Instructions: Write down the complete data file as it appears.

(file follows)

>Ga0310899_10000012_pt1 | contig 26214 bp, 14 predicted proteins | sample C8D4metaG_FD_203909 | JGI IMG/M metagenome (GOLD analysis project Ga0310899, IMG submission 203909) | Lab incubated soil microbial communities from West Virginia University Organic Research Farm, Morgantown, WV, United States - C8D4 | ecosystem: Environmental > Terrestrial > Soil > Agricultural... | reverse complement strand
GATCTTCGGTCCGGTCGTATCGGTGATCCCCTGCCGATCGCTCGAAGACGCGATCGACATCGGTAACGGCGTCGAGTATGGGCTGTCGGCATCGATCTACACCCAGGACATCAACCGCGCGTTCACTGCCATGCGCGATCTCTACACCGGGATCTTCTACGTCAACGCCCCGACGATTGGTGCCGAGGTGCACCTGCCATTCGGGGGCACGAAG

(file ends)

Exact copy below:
>Ga0310899_10000012_pt1 | contig 26214 bp, 14 predicted proteins | sample C8D4metaG_FD_203909 | JGI IMG/M metagenome (GOLD analysis project Ga0310899, IMG submission 203909) | Lab incubated soil microbial communities from West Virginia University Organic Research Farm, Morgantown, WV, United States - C8D4 | ecosystem: Environmental > Terrestrial > Soil > Agricultural... | reverse complement strand
GATCTTCGGTCCGGTCGTATCGGTGATCCCCTGCCGATCGCTCGAAGACGCGATCGACATCGGTAACGGCGTCGAGTATGGGCTGTCGGCATCGATCTACACCCAGGACATCAACCGCGCGTTCACTGCCATGCGCGATCTCTACACCGGGATCTTCTACGTCAACGCCCCGACGATTGGTGCCGAGGTGCACCTGCCATTCGGGGGCACGAAG